Why Stock Lost 18% in September

What happened

Shares of (NYSE: AI) took a dive last month after the "AI for the enterprise" company posted disappointing results in its fiscal first-quarter earnings report and dialed back expectations to post an adjusted profit by the end of fiscal 2024.

Additionally, the Federal Reserve's forecast to keep interest rates higher for longer pushed the stock lower toward the end of the month.

According to data from S&P Global Market Intelligence, the stock finished the month down 18%. As you can see from the chart below, the stock fell sharply on the earnings report at the beginning of the month and continued to slide from there.

^SPX Chart

^SPX data by YCharts.

So what

Shares of fell 12% on Sept. 7 after the company topped headline consensus figures but said it would no longer turn a profit in the current fiscal year as it continues to ramp up investment in what it sees as the large artificial intelligence (AI) opportunity in front of it.

Revenue in the quarter rose a modest 11% to $72.4 million, beating the consensus at $71.6 million, and its generally accepted accounting principles (GAAP) net loss was nearly as high at $64.4 million. On an adjusted basis, it posted a loss of $0.09 per share, which was better than estimates at $0.17 per share.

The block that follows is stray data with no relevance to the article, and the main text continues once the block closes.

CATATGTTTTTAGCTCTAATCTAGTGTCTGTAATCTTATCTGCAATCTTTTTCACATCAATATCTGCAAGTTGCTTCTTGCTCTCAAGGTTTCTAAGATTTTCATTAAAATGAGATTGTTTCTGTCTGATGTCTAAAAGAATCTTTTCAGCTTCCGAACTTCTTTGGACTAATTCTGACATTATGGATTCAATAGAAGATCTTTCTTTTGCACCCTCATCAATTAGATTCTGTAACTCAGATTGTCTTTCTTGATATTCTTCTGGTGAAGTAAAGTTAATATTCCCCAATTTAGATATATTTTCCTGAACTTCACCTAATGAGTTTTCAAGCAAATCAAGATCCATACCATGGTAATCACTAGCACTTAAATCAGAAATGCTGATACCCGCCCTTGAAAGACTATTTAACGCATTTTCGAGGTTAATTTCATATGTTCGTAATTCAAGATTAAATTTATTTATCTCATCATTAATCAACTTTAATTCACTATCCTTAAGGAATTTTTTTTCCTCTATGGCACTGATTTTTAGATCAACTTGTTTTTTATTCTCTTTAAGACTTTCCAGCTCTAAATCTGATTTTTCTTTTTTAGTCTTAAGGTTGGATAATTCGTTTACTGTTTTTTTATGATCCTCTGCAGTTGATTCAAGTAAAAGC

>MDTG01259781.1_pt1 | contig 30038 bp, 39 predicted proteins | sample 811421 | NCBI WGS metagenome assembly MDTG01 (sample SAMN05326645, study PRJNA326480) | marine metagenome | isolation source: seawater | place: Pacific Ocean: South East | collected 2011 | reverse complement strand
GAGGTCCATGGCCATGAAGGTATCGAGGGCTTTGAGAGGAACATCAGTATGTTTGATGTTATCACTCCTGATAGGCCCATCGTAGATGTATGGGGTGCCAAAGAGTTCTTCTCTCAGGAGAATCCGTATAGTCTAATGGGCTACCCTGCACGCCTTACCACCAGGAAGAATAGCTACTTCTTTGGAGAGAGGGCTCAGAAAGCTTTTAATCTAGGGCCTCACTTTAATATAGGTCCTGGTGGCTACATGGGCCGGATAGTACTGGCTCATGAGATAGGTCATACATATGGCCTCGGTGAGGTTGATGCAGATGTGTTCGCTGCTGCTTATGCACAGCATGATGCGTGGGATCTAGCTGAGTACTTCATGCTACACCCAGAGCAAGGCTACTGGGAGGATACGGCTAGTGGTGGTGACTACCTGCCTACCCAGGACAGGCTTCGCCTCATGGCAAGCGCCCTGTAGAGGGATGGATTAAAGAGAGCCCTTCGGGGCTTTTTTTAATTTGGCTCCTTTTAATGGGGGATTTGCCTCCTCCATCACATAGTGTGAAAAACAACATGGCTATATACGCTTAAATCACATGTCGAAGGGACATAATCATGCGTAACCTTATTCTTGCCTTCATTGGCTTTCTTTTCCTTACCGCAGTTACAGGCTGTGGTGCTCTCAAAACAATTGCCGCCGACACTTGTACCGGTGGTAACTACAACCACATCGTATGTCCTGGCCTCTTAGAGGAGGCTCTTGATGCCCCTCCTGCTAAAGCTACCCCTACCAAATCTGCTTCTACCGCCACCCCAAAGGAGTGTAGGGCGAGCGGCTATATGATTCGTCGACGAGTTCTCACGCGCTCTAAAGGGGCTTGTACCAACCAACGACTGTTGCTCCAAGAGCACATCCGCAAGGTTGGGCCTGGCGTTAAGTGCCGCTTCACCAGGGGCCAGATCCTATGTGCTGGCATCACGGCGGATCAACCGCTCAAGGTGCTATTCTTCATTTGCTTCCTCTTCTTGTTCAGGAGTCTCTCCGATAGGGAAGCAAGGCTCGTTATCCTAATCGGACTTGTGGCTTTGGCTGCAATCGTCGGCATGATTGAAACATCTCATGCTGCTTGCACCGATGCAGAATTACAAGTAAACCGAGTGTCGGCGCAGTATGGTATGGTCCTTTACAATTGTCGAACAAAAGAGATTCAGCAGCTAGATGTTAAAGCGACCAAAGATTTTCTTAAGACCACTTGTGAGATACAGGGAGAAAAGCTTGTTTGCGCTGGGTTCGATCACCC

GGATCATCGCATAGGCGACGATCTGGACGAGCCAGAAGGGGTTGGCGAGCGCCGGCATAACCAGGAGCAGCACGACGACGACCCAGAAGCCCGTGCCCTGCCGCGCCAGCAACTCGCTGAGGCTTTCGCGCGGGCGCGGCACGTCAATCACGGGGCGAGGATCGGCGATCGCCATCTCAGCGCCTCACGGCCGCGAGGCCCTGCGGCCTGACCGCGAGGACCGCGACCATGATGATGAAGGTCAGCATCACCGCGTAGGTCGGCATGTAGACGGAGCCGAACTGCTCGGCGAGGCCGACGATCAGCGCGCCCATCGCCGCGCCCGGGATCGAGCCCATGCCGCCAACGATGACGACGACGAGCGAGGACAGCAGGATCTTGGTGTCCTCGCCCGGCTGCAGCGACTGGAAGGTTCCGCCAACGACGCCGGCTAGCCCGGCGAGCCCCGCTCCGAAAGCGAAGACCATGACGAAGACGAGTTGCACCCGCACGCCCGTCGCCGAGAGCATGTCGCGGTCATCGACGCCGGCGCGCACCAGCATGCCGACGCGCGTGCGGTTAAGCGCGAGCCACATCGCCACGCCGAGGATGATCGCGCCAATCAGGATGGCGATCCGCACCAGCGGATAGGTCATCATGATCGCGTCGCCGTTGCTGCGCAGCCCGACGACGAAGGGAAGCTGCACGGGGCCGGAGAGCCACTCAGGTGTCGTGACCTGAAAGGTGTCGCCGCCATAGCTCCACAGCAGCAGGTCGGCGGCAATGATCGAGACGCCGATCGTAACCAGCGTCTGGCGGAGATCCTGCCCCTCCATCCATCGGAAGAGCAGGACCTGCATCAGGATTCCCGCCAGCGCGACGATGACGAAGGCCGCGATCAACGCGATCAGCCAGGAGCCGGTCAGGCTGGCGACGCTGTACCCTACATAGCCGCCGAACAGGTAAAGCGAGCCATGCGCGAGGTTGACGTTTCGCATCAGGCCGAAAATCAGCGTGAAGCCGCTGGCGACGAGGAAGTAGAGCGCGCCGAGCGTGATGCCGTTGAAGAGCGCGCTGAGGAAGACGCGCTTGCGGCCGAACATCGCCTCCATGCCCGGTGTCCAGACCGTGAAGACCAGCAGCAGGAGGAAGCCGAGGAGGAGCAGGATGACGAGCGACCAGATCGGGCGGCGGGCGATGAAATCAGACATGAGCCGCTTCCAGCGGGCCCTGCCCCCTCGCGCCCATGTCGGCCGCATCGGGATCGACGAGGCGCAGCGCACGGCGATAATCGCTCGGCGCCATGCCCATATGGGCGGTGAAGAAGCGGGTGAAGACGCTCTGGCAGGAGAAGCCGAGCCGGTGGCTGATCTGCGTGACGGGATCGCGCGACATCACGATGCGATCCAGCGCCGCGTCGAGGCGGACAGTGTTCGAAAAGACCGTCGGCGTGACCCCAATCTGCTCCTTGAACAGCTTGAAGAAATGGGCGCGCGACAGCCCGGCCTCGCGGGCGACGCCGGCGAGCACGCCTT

The analyst response to the report was tepid as Bank of America said that the company doesn't seem to be benefiting from AI tailwinds, and Deutsche Bank said the results were not enough to tamp down investor skepticism.

Later in the month, the stock fell again after the Federal Reserve said interest rates would remain elevated through the next couple of years, which is a headwind on growth stocks like

Shares rebounded over the last few days of the month as tech stocks bounced back on no specific news.

Now what

Looking ahead, the company expects only modest revenue growth for fiscal 2024, representing 15% growth at the midpoint. It also now sees an adjusted operating loss of $70 million to $100 million.

Explaining the change in guidance, CEO Thomas Siebel said, "The market opportunity is immediate, and we intend to seize it."

Still, a healthy dose of skepticism seems warranted, especially as revenue growth is modest and share-based compensation is high.

Investors should avoid the AI stock until revenue growth significantly accelerates or it turns profitable.

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Bank of America is an advertising partner of The Ascent, a Motley Fool company. Jeremy Bowman has positions in Bank of America. The Motley Fool has positions in and recommends Bank of America. The Motley Fool recommends The Motley Fool has a disclosure policy.

The views and opinions expressed herein are the views and opinions of the author and do not necessarily reflect those of Nasdaq, Inc.


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